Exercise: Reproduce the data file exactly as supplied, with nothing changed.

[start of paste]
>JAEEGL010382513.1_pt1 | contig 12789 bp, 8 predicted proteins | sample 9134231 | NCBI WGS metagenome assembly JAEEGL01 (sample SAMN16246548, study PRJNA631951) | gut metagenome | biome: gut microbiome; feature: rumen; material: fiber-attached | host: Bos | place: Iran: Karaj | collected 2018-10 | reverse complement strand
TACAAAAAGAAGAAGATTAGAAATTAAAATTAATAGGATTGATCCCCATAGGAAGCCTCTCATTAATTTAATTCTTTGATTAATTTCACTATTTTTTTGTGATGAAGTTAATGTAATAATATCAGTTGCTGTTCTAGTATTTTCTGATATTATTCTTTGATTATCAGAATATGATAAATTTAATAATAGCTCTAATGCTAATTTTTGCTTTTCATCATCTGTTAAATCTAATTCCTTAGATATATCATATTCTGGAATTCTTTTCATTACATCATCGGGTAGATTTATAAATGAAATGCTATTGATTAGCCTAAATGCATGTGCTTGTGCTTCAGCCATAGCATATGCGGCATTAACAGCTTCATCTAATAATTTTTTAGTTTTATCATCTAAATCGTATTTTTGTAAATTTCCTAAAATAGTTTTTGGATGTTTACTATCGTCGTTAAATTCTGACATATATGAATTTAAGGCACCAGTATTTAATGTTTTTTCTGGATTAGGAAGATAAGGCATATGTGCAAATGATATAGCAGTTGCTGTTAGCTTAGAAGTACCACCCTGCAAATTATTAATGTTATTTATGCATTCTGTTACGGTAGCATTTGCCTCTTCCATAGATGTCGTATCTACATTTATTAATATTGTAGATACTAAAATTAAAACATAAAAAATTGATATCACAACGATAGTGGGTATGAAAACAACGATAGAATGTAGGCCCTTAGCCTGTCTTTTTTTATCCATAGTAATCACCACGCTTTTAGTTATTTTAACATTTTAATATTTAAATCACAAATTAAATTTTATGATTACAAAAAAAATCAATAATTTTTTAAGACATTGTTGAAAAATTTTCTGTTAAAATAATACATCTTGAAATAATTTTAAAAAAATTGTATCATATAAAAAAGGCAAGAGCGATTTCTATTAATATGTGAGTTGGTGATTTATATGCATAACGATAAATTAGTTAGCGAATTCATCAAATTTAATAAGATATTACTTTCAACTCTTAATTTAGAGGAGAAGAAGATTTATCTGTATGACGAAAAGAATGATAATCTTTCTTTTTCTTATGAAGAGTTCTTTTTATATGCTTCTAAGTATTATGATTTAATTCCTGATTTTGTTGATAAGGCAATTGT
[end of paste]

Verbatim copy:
>JAEEGL010382513.1_pt1 | contig 12789 bp, 8 predicted proteins | sample 9134231 | NCBI WGS metagenome assembly JAEEGL01 (sample SAMN16246548, study PRJNA631951) | gut metagenome | biome: gut microbiome; feature: rumen; material: fiber-attached | host: Bos | place: Iran: Karaj | collected 2018-10 | reverse complement strand
TACAAAAAGAAGAAGATTAGAAATTAAAATTAATAGGATTGATCCCCATAGGAAGCCTCTCATTAATTTAATTCTTTGATTAATTTCACTATTTTTTTGTGATGAAGTTAATGTAATAATATCAGTTGCTGTTCTAGTATTTTCTGATATTATTCTTTGATTATCAGAATATGATAAATTTAATAATAGCTCTAATGCTAATTTTTGCTTTTCATCATCTGTTAAATCTAATTCCTTAGATATATCATATTCTGGAATTCTTTTCATTACATCATCGGGTAGATTTATAAATGAAATGCTATTGATTAGCCTAAATGCATGTGCTTGTGCTTCAGCCATAGCATATGCGGCATTAACAGCTTCATCTAATAATTTTTTAGTTTTATCATCTAAATCGTATTTTTGTAAATTTCCTAAAATAGTTTTTGGATGTTTACTATCGTCGTTAAATTCTGACATATATGAATTTAAGGCACCAGTATTTAATGTTTTTTCTGGATTAGGAAGATAAGGCATATGTGCAAATGATATAGCAGTTGCTGTTAGCTTAGAAGTACCACCCTGCAAATTATTAATGTTATTTATGCATTCTGTTACGGTAGCATTTGCCTCTTCCATAGATGTCGTATCTACATTTATTAATATTGTAGATACTAAAATTAAAACATAAAAAATTGATATCACAACGATAGTGGGTATGAAAACAACGATAGAATGTAGGCCCTTAGCCTGTCTTTTTTTATCCATAGTAATCACCACGCTTTTAGTTATTTTAACATTTTAATATTTAAATCACAAATTAAATTTTATGATTACAAAAAAAATCAATAATTTTTTAAGACATTGTTGAAAAATTTTCTGTTAAAATAATACATCTTGAAATAATTTTAAAAAAATTGTATCATATAAAAAAGGCAAGAGCGATTTCTATTAATATGTGAGTTGGTGATTTATATGCATAACGATAAATTAGTTAGCGAATTCATCAAATTTAATAAGATATTACTTTCAACTCTTAATTTAGAGGAGAAGAAGATTTATCTGTATGACGAAAAGAATGATAATCTTTCTTTTTCTTATGAAGAGTTCTTTTTATATGCTTCTAAGTATTATGATTTAATTCCTGATTTTGTTGATAAGGCAATTGT